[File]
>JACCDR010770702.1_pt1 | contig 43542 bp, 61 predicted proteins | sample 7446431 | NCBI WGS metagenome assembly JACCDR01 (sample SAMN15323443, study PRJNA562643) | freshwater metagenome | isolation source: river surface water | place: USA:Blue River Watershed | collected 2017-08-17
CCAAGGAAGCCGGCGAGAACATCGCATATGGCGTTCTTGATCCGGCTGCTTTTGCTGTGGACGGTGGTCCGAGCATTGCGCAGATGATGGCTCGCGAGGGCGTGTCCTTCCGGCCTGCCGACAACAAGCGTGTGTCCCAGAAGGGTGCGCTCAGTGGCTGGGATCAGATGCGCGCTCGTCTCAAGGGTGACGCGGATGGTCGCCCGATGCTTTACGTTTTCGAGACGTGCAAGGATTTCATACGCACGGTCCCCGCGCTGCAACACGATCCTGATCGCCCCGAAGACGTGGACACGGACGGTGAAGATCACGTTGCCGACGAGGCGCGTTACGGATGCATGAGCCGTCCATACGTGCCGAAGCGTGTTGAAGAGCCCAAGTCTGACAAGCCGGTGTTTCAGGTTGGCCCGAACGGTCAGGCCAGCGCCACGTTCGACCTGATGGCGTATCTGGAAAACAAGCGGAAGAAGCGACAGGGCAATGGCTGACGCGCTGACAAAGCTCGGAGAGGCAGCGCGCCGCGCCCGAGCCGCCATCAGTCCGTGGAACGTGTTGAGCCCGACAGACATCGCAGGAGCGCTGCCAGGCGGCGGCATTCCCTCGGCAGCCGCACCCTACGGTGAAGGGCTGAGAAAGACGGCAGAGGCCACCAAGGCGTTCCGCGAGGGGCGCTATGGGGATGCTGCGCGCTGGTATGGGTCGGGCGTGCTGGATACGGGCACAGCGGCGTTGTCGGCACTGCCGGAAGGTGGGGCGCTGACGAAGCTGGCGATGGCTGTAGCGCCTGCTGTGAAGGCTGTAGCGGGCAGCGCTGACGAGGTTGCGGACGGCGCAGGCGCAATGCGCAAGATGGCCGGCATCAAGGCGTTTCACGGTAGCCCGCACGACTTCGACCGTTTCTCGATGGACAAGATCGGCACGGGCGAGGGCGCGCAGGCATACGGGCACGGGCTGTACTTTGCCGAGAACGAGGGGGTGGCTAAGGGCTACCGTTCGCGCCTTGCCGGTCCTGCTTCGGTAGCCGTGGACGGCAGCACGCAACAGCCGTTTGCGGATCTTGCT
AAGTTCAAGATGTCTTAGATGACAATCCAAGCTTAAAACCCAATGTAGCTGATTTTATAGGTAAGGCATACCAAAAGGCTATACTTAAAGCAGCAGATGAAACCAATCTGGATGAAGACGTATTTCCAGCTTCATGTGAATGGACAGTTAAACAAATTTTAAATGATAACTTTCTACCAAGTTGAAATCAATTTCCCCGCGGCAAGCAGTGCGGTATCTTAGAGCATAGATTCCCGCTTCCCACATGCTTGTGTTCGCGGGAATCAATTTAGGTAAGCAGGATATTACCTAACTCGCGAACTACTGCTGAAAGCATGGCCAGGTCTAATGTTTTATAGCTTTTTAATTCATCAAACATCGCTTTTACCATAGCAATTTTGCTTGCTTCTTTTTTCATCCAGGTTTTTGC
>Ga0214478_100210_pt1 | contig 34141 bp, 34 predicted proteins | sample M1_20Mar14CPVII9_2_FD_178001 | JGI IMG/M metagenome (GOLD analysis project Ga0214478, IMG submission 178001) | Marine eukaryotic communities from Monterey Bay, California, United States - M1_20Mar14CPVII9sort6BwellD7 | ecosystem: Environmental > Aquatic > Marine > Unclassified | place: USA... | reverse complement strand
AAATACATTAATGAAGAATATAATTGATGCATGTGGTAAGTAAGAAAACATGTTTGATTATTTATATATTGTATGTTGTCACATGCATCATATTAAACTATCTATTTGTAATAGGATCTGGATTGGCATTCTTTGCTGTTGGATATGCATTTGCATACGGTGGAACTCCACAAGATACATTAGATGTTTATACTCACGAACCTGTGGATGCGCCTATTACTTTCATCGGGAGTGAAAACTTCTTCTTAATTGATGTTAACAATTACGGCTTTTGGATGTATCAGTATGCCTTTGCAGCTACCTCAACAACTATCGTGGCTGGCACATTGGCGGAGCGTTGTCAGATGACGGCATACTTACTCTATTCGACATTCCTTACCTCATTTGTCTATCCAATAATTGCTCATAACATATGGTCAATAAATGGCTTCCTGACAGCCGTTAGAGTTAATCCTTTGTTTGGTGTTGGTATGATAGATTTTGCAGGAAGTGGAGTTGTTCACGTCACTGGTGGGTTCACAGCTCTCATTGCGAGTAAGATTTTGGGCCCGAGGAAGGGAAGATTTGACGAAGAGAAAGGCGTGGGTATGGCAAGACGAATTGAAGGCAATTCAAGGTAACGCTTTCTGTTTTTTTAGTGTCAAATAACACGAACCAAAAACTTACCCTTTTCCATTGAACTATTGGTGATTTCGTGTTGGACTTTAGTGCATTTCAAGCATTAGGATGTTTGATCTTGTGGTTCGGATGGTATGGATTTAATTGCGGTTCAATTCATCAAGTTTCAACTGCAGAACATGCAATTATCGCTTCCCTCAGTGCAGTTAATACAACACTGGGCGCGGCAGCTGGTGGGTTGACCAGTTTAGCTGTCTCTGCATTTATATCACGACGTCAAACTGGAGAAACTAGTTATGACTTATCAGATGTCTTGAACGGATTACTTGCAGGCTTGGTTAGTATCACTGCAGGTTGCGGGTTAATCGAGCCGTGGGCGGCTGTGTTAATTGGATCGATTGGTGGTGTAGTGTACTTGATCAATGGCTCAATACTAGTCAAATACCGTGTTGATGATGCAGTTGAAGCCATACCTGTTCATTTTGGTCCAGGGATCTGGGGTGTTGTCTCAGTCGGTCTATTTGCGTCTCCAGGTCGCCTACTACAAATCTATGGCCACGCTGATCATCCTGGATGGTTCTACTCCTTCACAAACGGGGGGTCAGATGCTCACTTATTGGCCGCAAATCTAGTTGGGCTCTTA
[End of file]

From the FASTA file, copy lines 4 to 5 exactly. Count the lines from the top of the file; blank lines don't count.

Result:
>Ga0214478_100210_pt1 | contig 34141 bp, 34 predicted proteins | sample M1_20Mar14CPVII9_2_FD_178001 | JGI IMG/M metagenome (GOLD analysis project Ga0214478, IMG submission 178001) | Marine eukaryotic communities from Monterey Bay, California, United States - M1_20Mar14CPVII9sort6BwellD7 | ecosystem: Environmental > Aquatic > Marine > Unclassified | place: USA... | reverse complement strand
AAATACATTAATGAAGAATATAATTGATGCATGTGGTAAGTAAGAAAACATGTTTGATTATTTATATATTGTATGTTGTCACATGCATCATATTAAACTATCTATTTGTAATAGGATCTGGATTGGCATTCTTTGCTGTTGGATATGCATTTGCATACGGTGGAACTCCACAAGATACATTAGATGTTTATACTCACGAACCTGTGGATGCGCCTATTACTTTCATCGGGAGTGAAAACTTCTTCTTAATTGATGTTAACAATTACGGCTTTTGGATGTATCAGTATGCCTTTGCAGCTACCTCAACAACTATCGTGGCTGGCACATTGGCGGAGCGTTGTCAGATGACGGCATACTTACTCTATTCGACATTCCTTACCTCATTTGTCTATCCAATAATTGCTCATAACATATGGTCAATAAATGGCTTCCTGACAGCCGTTAGAGTTAATCCTTTGTTTGGTGTTGGTATGATAGATTTTGCAGGAAGTGGAGTTGTTCACGTCACTGGTGGGTTCACAGCTCTCATTGCGAGTAAGATTTTGGGCCCGAGGAAGGGAAGATTTGACGAAGAGAAAGGCGTGGGTATGGCAAGACGAATTGAAGGCAATTCAAGGTAACGCTTTCTGTTTTTTTAGTGTCAAATAACACGAACCAAAAACTTACCCTTTTCCATTGAACTATTGGTGATTTCGTGTTGGACTTTAGTGCATTTCAAGCATTAGGATGTTTGATCTTGTGGTTCGGATGGTATGGATTTAATTGCGGTTCAATTCATCAAGTTTCAACTGCAGAACATGCAATTATCGCTTCCCTCAGTGCAGTTAATACAACACTGGGCGCGGCAGCTGGTGGGTTGACCAGTTTAGCTGTCTCTGCATTTATATCACGACGTCAAACTGGAGAAACTAGTTATGACTTATCAGATGTCTTGAACGGATTACTTGCAGGCTTGGTTAGTATCACTGCAGGTTGCGGGTTAATCGAGCCGTGGGCGGCTGTGTTAATTGGATCGATTGGTGGTGTAGTGTACTTGATCAATGGCTCAATACTAGTCAAATACCGTGTTGATGATGCAGTTGAAGCCATACCTGTTCATTTTGGTCCAGGGATCTGGGGTGTTGTCTCAGTCGGTCTATTTGCGTCTCCAGGTCGCCTACTACAAATCTATGGCCACGCTGATCATCCTGGATGGTTCTACTCCTTCACAAACGGGGGGTCAGATGCTCACTTATTGGCCGCAAATCTAGTTGGGCTCTTA